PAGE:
Responsible finalists will be selected and each required to take Fetal Steve on a tour of their own. This entails taking Fetal Steve to some area and taking pictures with people, landmarks, and whatever else happens to be around (see http://www.fetalsteve.com for ideas). Students should think creatively about the tour and should not necessarily be concerned with taking Steve to far and exotic places. Finalists may work in teams in which case the scholarship will be split evenly among the winning members.
The winning tour as well as honorable mentions and entertaining essays will be posted on fetalsteve.com. The winner of the award will receive a personal check of $601 dollars made out to the recipient or both the recipient and the secondary school they plan to attend.
After a good deal of man-hours and some group work, and much learning, the new Fetal Steve website is up! Special thanks goes out to Matt who put so much time and effort into last iteration of FetalSteve.com, but it’s time to move on.
We’ve got some great stuff on the way, like The Fetal Steve Dare to Dream scholarship. And while we’re still recovering from the Japan Tour, you can bet there’s another trip on the horizon.
If you don’t know what all this is, go read the story or just start browsing through the tours.
The website is good to go, but we’re still tweaking it here and there, so any comments or suggestions are more than welcome.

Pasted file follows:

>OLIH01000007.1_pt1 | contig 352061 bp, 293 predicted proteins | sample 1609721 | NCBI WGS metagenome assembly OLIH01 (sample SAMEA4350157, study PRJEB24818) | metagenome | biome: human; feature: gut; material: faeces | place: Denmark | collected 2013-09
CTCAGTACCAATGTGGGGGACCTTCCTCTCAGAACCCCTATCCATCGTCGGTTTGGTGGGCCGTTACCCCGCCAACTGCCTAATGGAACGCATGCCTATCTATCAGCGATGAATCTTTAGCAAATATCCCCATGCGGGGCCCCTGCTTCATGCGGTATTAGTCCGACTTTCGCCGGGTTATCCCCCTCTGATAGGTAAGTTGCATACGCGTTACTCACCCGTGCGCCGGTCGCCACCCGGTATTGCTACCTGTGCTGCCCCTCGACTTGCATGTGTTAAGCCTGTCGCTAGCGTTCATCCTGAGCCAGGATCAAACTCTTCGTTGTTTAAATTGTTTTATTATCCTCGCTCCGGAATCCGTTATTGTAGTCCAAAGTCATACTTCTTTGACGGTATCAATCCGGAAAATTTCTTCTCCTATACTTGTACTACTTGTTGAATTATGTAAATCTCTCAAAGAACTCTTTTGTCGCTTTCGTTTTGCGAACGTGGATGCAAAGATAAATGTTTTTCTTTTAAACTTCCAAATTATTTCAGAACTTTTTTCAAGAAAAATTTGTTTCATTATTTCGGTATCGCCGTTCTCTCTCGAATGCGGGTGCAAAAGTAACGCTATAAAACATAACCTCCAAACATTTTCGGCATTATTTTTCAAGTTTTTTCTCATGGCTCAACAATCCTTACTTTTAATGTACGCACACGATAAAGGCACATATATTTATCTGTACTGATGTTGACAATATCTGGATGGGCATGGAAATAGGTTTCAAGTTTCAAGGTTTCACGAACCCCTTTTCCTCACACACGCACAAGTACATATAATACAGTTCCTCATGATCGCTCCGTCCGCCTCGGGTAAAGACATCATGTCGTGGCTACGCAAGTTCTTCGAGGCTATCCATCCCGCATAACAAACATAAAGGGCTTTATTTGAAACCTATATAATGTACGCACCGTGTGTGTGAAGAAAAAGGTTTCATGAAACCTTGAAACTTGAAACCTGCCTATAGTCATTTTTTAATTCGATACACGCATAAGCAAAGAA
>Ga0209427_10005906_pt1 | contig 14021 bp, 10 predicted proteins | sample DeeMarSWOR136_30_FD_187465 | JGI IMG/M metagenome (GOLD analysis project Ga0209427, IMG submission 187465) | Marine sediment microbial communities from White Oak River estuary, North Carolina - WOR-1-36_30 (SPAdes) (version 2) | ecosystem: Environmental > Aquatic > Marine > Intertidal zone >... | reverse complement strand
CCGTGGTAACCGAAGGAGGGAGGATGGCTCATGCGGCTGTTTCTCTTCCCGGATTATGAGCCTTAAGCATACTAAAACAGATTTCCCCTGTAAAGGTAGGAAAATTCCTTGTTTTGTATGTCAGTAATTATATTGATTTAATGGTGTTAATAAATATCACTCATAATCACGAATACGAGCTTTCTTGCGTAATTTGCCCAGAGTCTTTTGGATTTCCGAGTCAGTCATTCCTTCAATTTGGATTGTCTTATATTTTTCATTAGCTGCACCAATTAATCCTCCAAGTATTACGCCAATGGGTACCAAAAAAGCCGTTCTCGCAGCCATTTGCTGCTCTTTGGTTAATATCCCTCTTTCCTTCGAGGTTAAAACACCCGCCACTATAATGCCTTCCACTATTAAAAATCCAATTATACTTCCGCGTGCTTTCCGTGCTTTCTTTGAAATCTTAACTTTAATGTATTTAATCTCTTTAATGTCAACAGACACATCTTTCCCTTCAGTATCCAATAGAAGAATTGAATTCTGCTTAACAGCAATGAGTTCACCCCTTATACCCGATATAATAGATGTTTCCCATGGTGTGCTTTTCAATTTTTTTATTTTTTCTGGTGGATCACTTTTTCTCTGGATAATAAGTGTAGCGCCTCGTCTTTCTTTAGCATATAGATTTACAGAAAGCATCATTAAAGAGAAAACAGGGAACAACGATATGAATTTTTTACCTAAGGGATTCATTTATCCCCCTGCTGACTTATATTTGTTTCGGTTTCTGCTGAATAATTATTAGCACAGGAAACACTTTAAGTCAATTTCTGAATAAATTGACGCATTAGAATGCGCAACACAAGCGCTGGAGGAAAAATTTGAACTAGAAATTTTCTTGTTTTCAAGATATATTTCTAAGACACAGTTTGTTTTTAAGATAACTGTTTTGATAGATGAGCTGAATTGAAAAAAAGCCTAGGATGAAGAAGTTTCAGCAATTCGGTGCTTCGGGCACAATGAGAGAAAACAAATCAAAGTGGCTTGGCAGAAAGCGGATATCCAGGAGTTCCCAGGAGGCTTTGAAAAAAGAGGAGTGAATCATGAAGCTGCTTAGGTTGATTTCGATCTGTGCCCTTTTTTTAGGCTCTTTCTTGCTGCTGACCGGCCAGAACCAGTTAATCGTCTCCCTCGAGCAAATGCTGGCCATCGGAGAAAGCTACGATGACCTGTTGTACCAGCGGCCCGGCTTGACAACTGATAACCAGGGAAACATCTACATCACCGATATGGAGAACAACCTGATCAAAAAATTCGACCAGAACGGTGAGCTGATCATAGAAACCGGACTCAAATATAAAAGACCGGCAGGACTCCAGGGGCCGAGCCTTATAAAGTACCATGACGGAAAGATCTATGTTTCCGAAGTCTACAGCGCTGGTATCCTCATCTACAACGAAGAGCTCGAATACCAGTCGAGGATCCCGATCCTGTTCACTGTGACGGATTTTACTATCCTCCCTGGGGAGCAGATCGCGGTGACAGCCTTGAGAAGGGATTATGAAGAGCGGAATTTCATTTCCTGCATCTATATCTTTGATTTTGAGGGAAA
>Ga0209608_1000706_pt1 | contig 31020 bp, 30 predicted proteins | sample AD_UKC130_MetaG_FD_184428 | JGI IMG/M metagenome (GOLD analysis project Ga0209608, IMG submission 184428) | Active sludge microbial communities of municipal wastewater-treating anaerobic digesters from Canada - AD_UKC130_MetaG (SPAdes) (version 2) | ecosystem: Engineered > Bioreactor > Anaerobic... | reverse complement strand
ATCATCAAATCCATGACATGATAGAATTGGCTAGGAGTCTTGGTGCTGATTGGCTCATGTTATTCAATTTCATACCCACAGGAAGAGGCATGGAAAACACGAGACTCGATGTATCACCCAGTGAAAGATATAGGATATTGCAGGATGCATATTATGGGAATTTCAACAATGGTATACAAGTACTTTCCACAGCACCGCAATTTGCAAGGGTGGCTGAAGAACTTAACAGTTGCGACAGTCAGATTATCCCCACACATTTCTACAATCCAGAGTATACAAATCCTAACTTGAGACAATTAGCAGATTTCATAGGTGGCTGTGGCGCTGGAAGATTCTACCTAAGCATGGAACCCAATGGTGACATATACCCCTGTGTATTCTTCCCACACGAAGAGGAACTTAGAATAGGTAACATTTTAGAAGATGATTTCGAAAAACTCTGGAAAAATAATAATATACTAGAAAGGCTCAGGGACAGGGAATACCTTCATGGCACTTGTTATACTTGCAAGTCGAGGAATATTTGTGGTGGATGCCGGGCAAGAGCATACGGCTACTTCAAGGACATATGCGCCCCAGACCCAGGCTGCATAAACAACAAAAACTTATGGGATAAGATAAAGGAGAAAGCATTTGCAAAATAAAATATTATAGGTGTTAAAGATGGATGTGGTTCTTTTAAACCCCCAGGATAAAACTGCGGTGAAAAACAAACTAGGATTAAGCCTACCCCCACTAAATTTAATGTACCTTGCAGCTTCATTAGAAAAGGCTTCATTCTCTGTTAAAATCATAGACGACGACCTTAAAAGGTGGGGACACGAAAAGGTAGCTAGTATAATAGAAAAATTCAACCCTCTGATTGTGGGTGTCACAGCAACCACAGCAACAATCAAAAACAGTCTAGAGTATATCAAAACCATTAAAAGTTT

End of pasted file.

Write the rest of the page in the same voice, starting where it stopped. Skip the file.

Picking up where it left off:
Over the years we’ve collected a number of random photos, that while entertaining, don’t necessarily belong with any tour. We’ve attempted to bring all these together in a new section titled, The Bone Yard. Here you’ll see such classics as Zac’s senior portrait and Steve with the Mythbusters. Stay tuned as more oddities come out of the woodwork.
“While we were saving our money and stealing others’ money, we had to keep ourselves entertained. That’s where Eric came in. Eric took the standard picture from the Carolina web site and put Steve into several respectable (and some not so respectable) careers. Even after getting the fetus, however, Eric continues to modify the occasional picture from a Fetal Steve Tour. This page is a dedication to his brilliance.”
From a long time ago:
“Welcome to the only site on the planet that is dedicated to encasing school rocks in cement! You should feel honored. Go ahead, take a gander at the galleries, giggle like a little girl at the construction pictures, and cry with the rest of us as you stroll through the destruction gallery. Any gazer will notice one thing, the absence of pictures showing us in the act. No one will ever see that, for the pictures were never taken. Hell, we don’t even remember it. Looking back, it loosely resembles a dark blur in my memory. That’s it. Like the pyramids of Egypt, the steps taken to put this landmark in its place will remain unknown for all of time.”
Things are going well. I finally got comments enabled on the pictures in the tours. The guestbook is up and running. Things are looking good.